The author is deeply versed in philosophy and Western thought, and is aware of the Orientalists’[1] theories about Islam. The most gripping feature of the author’s presentation is that he appears to be deeply convinced of his project—which is to show, with elegant and compelling philosophical argument, that the Quran is the word of God. The author is not enamored of the Orientalists’ theories about the Quran—and this is particularly impressive in an environment in which most Arabic intellectuals and littérateurs of his time, particularly those from Egypt—the then intellectual center of the Arab world—were enormously influenced by the Western scholarship of Islam and would blindly imitate any new theories that reached them.

Bennabi points out, for instance, that the famous secular Arab belletrist and writer of Egypt, Taha Hussain—celebrated in secular Arab circles as one of the greatest authors of modern Arabic— wrote his famous and influential book Fi Al-Shi’r Al-Jahili on Pre-Islamic Arabic Poetry in 1926, —only one year after a British Orientalist—Margolioth, published the original thesis “The Poetry of the Jahiliyyah.” Many other so called objective and critical secular Arab intellectuals were likewise slavishly imitating whatever ideas and theses about Islam came from the West—no matter how porous the evidence and how sloppy and blatantly biased the theories.

The most useful part of Bennabi’s book perhaps is the last half in which the author compares certain Qur’anic narratives with the parallel ones in the Bible, showing the similarities as well as differences. He shows compellingly that the Qur’anic narrative is fundamentally superior, and different in its basic thrust, and internally consistent with its teachings about God and Prophecy—in contrast to the Biblical narrative, which can be internally contradictory, redundant, sometimes plainly erroneous, and always ridden with the human concerns of those who compiled it. The author compares, for example, the story of Yusuf/Joseph in the two sources, and shows that the Qur’anic picture of the story is basically moral and spiritual, with emphasis on the devotion and faith of the two great prophets, Joseph and Jacob— while that of the Bible is a saga of family favoritism, jealousy, the power of seduction, and the glory of power.

Bennabi ends the book by stating through an analogy of physical sciences his religious as well as philosophical conviction:

Islam, therefore, is the science of being human, and the Holy Qur’an, the Book of guidance for all men, contains the laws meant to help men to return to their Creator. The Prophet Muhammad, peace be upon him, was the vehicle of this guidance.

In many ways, Bennabi’s book uses philosophical and rational argument to address topics similar to the ones tackled in a more traditional way by Mufti Usmani’s book. They serve as a fit complement to each other and work towards the shared goal of clearing up the doubts in the Muslim mind created by ignorance and apathy on the one hand, and confusions and doubts created by Western scholars on the other.

AND FINALLY, I introduce a book by a contemporary American scholar, written for non-Muslims, in an extremely insightful and beautiful way. Approaching the Qur’an: The Early Revelations by Michael Sells is perhaps the best book for introducing non-Muslims to the beauty and power of the Qur’anic language. The author focuses only on the early revelations—perhaps partly because of his concern for the linguistic beauty, which shines most in the early chapters, and partly because the message contained in these surahs is simple and straightforward, —and does not contain injunctions about society and politics that would take a lot more work to explain and contextualize.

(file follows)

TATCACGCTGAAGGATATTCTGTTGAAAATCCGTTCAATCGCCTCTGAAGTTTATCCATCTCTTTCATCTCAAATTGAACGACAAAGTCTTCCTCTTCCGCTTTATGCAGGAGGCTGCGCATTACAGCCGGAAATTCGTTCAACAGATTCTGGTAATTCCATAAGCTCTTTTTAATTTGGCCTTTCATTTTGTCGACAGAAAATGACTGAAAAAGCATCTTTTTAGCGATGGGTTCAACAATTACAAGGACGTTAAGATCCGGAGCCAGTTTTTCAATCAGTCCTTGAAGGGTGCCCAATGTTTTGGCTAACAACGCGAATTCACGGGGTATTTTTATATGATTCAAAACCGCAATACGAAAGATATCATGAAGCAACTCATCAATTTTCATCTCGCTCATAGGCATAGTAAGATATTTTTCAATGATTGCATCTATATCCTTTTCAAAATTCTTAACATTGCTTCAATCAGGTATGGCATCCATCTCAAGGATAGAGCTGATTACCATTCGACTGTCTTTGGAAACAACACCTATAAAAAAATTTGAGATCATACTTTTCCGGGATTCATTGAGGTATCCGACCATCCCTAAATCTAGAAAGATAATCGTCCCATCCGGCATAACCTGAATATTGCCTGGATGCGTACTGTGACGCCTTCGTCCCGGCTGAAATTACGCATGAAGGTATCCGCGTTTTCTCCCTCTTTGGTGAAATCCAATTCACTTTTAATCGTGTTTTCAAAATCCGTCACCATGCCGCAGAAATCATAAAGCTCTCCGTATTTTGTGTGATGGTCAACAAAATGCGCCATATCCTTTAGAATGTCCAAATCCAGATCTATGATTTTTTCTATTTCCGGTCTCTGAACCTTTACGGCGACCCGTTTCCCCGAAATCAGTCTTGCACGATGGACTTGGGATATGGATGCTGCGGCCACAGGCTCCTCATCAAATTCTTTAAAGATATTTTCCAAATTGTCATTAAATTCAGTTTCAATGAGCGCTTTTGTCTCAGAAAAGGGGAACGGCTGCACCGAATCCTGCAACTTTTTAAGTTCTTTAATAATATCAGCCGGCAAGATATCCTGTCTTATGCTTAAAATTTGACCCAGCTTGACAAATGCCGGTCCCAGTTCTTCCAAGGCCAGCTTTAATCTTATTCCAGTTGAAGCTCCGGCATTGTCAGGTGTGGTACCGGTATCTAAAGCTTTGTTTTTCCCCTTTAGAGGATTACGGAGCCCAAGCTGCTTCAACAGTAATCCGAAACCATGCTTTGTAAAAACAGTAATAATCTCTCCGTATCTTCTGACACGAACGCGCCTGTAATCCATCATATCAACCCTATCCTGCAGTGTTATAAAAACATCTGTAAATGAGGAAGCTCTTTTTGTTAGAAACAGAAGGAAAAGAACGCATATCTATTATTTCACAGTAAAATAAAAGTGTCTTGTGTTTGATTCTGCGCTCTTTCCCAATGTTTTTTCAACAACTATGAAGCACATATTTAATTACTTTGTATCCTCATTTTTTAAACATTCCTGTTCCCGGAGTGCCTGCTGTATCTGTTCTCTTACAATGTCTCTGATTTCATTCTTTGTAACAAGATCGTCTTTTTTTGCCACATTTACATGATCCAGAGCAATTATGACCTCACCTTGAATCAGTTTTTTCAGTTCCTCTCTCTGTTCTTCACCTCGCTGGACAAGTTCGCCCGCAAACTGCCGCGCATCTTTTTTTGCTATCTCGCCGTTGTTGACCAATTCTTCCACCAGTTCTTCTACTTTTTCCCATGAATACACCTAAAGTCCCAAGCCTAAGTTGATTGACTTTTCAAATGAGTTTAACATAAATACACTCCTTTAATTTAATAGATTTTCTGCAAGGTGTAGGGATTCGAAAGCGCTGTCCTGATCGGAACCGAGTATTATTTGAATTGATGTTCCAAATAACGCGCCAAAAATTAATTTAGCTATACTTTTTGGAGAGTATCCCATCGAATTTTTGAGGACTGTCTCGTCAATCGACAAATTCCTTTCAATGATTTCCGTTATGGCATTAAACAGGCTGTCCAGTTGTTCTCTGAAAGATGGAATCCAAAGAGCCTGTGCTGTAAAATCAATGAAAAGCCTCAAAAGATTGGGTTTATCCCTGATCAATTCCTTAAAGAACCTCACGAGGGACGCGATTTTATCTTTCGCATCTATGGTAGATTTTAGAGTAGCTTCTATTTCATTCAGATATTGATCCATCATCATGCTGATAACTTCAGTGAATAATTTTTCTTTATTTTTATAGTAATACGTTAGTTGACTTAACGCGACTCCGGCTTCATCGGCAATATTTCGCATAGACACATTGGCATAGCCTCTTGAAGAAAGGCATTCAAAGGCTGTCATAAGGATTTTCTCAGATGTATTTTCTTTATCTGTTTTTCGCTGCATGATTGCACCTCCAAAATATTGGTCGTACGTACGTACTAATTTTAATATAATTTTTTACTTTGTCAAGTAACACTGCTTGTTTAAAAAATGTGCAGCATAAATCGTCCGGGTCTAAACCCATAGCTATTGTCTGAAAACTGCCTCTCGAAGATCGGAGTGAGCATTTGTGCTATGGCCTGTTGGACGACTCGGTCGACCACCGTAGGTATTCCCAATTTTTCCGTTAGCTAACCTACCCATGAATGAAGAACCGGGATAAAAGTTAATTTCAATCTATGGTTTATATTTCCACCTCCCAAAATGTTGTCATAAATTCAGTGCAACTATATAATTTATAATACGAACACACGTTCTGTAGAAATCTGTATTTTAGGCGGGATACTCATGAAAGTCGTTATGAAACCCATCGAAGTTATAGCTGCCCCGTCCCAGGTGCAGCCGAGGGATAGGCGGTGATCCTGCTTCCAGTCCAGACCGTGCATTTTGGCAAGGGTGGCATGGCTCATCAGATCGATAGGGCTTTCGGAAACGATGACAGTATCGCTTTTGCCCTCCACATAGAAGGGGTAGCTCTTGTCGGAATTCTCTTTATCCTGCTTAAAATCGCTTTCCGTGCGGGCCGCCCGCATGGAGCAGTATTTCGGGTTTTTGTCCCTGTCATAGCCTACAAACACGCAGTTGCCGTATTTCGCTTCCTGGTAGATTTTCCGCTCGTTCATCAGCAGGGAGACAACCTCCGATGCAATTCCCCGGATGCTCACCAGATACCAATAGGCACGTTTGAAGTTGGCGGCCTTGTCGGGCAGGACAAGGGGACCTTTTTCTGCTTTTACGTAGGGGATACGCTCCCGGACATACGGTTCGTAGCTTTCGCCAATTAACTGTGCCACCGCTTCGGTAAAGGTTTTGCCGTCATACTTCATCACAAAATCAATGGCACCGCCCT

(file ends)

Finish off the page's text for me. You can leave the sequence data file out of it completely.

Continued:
Even a born Muslim educated in Islam will find the insights in this book refreshing and useful. The book consists mostly of translations of selected early chapters with some commentary and notes. The best part of the book is the author’s thirty some page introduction—in which he (a Westerner himself) introduces the Quran to fellow Westerners, in a way which is not only honest and insightful, but also moving and inspiring. The book comes with a CD that contains recitations of parts of the Quran to complete the spiritual delight with the aesthetic one.

Of the five books reviewed here, Khurram Murad’s is by far the most inspiring and moving for a Muslim believer interested in getting close to the Quran but intimidated by its language, its immensity and the overwhelming scholarship surrounding it. Those looking to systematically understand the sciences of the Quran will find Denffer’s an apt introduction and Mufti Usmani’s book a worthy next step. Those interested in approaches that are informed by more contemporary sciences and philosophies and yet are committed to Islam will find Bennabi enlightening. Finally, when introducing Islam and the Quran to non-Muslims or Western Muslims who have had no prior contact with the Quran, an excellent starting point would be Michael Sells’ Approaching the Quran: The Early Revelations. After reading it, give it as a present to your non-Muslim friends.


[1] Western non-Muslim scholars of Islam and Islamic texts.

Dr Ovamir Anjum

Uwaymir Anjum is the Imam Khattab Chair of Islamic Studies at the Department of Philosophy, University of Toledo. He is also professor of Islamic Intellectual History at Qatar University. He studies the connections between theology, ethics, politics, and law in classical and medieval Islam, with a subfocus on its comparisons with western thought. Related fields of study include Islamic philosophy and Sufism. His dissertation, published in 2012 by Cambridge University Press, is entitled Politics, Law, and Community in Islamic Thought: The Taymiyyan Moment. His translation of Ibn al-Qayyim's Madârij Al-Sâlikîn is forthcoming.